Developers struggled with this test. The bailout bill changed it. After 2008, a developer adding new equipment at an existing non-hydroelectric dam will have to show that the dam was operated for “flood control, navigation, or water supply” and was not being used on October 3, 2008 to generate electricity. The IRS must certify that the project will not increase the water surface elevation.
The bill lets investment tax credits on geothermal projects be claimed against alternative minimum taxes. Geothermal developers have a choice of claiming production tax credits of 2.1¢ a kilowatt hour on the first 10 years of electricity output from their projects or taking an investment tax credit for 10% of the project cost in the year the project is first placed in service. Almost all developers choose production tax credits. If the owner of the project pays minimum taxes, it may be unable to use production tax credits. They can be used against minimum taxes only for the first four years after the project is placed in service. The bailout bill lets the full investment credit be used against minimum taxes. The change is unlikely to cause a switch because of the large disparity in value between production tax credits and the investment credit.
Cogeneration, Fuel Cells and Small Gas Turbines
Cogeneration facilities are power plants that produce two useful forms of energy from a single fuel. An example is a power plant that burns coal under a boiler to produce steam. Some of the steam might be used as process heat at an adjacent factory and the rest is run through a turbine to generate electricity. The bailout bill provides a 10% investment tax credit for new cogeneration units put in service after October 3, 2008. If work started before that date, then the credit can be claimed only on the work after October 3.
The full credit can be claimed on cogeneration units of up to 15 megawatts in capacity. The credit is reduced as the capacity approaches 50 megawatts. There is no credit for units over 50 megawatts. For units between 15 and 50 megawatts, the credit must be multiplied by a fraction. The numerator is 15 megawatts and the actual capacity is in the denominator. Thus, only a 3.75% investment credit can be claimed on a 40-megawatt unit (10% x 15/40). The owner must reduce his basis in the cogeneration unit for depreciation by half the tax credit.
To qualify for an investment credit, at least 20% of the energy output must be “useful” thermal energy, meaning steam put to use directly as steam and not used to generate electricity.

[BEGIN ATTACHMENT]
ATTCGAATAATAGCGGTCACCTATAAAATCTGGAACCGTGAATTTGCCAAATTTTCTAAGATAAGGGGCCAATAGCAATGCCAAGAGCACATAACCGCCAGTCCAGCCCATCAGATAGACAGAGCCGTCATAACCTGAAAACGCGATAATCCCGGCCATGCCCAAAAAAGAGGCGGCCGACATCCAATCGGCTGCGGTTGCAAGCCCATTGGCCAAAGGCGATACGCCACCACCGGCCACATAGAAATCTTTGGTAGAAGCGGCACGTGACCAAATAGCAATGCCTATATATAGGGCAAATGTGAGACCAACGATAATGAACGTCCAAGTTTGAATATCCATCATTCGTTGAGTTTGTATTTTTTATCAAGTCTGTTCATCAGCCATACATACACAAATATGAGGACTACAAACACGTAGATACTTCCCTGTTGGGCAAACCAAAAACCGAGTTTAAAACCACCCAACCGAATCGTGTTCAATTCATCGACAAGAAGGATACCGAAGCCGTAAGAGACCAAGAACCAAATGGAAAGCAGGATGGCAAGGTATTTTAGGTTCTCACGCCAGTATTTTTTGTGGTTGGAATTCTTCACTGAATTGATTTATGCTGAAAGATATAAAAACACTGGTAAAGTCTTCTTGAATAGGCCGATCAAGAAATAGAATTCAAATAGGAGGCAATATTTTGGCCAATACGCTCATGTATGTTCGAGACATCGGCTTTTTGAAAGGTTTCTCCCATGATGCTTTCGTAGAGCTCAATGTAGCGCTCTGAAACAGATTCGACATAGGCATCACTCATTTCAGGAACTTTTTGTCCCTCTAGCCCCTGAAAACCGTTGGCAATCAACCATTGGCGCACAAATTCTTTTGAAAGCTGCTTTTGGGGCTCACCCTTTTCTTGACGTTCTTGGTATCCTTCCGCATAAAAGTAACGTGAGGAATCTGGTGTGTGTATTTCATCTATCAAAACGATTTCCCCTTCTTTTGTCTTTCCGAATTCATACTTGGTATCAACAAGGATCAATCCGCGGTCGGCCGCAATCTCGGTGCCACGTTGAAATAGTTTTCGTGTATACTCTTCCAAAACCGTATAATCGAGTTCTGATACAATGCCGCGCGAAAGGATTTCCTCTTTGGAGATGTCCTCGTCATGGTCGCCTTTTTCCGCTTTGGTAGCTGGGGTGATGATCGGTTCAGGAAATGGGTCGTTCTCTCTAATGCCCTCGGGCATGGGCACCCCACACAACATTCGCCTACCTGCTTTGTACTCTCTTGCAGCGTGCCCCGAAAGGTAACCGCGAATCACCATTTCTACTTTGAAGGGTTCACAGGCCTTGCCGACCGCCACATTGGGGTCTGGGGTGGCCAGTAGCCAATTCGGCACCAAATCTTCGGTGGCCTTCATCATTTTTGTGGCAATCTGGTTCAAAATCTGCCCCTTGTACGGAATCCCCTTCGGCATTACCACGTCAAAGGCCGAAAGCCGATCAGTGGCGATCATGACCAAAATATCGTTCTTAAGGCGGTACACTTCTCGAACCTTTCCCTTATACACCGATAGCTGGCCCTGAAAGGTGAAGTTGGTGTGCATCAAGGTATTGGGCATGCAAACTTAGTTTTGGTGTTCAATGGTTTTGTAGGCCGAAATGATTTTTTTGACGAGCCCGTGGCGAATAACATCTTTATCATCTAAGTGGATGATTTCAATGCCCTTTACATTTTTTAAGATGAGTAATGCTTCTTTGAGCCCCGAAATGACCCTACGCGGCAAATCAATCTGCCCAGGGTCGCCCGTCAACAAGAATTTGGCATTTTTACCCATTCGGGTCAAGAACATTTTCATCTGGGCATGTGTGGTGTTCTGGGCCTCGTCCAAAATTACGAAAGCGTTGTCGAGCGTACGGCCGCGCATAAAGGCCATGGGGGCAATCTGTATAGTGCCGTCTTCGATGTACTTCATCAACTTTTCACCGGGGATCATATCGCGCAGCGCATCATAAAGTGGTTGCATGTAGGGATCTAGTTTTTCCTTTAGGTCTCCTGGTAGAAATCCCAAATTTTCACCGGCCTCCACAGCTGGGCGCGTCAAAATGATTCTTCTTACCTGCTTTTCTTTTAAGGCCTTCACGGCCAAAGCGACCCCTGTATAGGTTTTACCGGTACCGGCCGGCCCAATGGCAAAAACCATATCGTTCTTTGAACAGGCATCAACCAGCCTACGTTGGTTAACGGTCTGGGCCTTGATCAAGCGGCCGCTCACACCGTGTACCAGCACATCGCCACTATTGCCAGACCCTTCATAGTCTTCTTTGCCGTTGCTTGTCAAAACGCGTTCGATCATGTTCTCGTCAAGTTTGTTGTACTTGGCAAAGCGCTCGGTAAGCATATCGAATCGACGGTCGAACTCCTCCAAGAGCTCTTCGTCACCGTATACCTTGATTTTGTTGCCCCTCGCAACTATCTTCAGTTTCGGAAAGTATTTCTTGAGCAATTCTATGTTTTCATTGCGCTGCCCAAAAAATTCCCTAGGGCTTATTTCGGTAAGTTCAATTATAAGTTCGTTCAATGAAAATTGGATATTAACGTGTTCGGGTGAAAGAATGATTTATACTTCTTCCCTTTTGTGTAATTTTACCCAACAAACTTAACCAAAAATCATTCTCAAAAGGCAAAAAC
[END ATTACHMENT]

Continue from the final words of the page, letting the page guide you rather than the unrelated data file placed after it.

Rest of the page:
The unit must have an energy conversion ratio of more than 60%. There is always an energy loss when fuel is converted into electricity. The conversion efficiency requirement is waived for units that are designed to run on biomass. There is no minimum conversion ratio for such units, but only a fraction of the tax credit can be claimed if the conversion ratio is less than 60%. In such cases, the credit must be multiplied by the actual conversion ratio divided by 60.
Fuel cell power plants qualify currently for a 30% investment tax credit, but must be in service by December 2008.The bailout bill extended the deadline by another eight years through 2016. The fuel cell plant must have an electricity-only generation efficiency of more than 30%.The credit is capped, after the bailout bill, at $3,000 per kilowatt of generating capacity.
Small gas turbines of less than two megawatts in size qualify currently for a 10% investment credit. The credit can be claimed not only on the cost of the gas turbine, but also related equipment. The gas turbine must be “stationary.” It must have a conversion efficiency of at least 26%. The deadline had been the end of this year to place such turbines in service. The bailout bill extended it another eight years through 2016. The credit is capped at $200,000 per megawatt of capacity.
Congress dropped a restriction that would have denied tax credits on cogeneration units, fuel cells and small gas turbines that are owned by regulated utilities. Companies will also be able to use the tax credits on projects completed after this year as an offset against minimum taxes.
Coal developers were not expecting much from Congress, but ended up with a maze of potential tax incentives for use of coal.